The Entertainer

by John Osborne

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Critical Context

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Last Updated on May 6, 2015, by eNotes Editorial. Word Count: 330

John Osborne’s first major play (he had written but not published several before it) was Look Back in Anger, first produced in London in May, 1956. It made its twenty-six-year-old author a sensation overnight. Osborne became immediately and firmly established as one of the “Angry Young Men” of the 1950’s, and perhaps the one with the best right to be angry. Unlike other members of the school, Osborne had received little formal education and little previous theatrical experience. However, he seemed to speak for a generation that was feeling a profound disillusionment—a disillusionment prior to “the Sixties” and Vietnam, and specifically British in its disgust with a class system that refused to die, and with Imperial pretensions—1956 was the year of the British invasion of Suez—which the British ruling classes obstinately refused to give up.

Early success is often regarded as difficult to follow, and in Osborne’s case there was some truth to the observation. At times it seemed as if the playwright could only build on his earlier fame by increasing his anger and disgust, by making his picture of his own country even more sleazy. At the same time he seemed to be more and more insidiously taken over by the dramatic establishment. Had Osborne, some wondered, become a “turn,” like Archie Rice—a predictable, inconsequential burlesque performer?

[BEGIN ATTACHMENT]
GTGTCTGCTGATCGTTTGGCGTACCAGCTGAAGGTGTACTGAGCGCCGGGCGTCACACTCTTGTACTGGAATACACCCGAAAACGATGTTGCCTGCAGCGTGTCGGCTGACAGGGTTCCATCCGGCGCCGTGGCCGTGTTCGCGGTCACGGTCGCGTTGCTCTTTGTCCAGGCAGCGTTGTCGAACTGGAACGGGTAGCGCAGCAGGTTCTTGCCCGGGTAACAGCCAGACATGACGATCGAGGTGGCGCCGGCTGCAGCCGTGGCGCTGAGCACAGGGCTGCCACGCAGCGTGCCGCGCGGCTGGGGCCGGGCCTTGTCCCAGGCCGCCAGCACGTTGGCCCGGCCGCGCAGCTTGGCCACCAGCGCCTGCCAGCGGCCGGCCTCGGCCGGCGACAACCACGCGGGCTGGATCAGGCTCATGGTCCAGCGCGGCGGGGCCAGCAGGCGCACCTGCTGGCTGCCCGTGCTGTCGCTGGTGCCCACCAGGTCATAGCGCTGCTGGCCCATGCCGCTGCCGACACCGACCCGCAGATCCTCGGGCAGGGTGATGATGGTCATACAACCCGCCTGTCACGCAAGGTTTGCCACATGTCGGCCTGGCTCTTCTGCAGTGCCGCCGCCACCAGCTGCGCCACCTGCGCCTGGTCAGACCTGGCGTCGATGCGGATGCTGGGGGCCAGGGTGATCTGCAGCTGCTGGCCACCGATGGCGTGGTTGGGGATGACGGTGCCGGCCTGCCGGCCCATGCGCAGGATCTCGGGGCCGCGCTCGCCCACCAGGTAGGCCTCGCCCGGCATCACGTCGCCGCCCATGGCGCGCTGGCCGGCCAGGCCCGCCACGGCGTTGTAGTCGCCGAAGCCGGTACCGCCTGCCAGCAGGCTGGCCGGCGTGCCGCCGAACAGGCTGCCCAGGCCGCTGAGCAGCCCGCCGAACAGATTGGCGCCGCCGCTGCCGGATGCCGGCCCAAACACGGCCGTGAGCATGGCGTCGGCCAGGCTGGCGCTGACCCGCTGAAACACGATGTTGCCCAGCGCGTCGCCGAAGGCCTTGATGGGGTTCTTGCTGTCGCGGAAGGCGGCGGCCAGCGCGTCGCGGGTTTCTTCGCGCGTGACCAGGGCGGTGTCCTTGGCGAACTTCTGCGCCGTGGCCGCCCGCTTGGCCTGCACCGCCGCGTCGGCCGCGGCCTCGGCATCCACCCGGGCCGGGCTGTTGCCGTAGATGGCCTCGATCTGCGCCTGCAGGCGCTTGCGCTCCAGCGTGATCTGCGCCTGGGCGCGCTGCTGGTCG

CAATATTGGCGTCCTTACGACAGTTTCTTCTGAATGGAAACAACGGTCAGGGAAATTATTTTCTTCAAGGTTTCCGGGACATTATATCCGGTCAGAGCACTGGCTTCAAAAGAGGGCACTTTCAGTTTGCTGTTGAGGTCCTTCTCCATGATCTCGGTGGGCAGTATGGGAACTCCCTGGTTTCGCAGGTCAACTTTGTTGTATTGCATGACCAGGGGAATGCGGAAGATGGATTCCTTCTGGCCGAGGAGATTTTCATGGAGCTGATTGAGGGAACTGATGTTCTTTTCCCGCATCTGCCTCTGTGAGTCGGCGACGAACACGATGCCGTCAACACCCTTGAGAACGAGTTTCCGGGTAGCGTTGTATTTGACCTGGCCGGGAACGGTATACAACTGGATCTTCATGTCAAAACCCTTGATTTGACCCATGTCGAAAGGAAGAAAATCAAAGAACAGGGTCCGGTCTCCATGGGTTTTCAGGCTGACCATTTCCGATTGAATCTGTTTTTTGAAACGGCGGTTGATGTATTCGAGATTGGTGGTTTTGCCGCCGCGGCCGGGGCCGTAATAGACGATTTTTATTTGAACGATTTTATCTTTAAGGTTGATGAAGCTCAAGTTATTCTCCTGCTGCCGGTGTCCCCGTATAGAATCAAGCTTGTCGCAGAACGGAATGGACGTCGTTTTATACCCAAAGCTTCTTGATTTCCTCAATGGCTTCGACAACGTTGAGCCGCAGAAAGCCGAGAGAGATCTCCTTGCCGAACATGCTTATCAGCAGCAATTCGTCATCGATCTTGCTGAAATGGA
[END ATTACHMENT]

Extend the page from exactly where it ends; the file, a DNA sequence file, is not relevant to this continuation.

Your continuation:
The Entertainer, however, must take an honorable place in John Osborne’s career. It was Osborne’s second play, appearing less than a year after the success of Look Back in Anger. Among the major plays produced since then are The World of Paul Slickey (pr., pb. 1959), Luther (pr., pb. 1961), and Inadmissible Evidence (pr. 1964). These plays have consistently provoked English society, prodding their audiences (so Osborne claimed) to feel—the thinking can come later. They are, as has frequently been pointed out, plays of strident rhetoric and overstatement, often with naturalistic subjects, but less often capable (for all the stage directions) of a consistently convincing naturalistic style.

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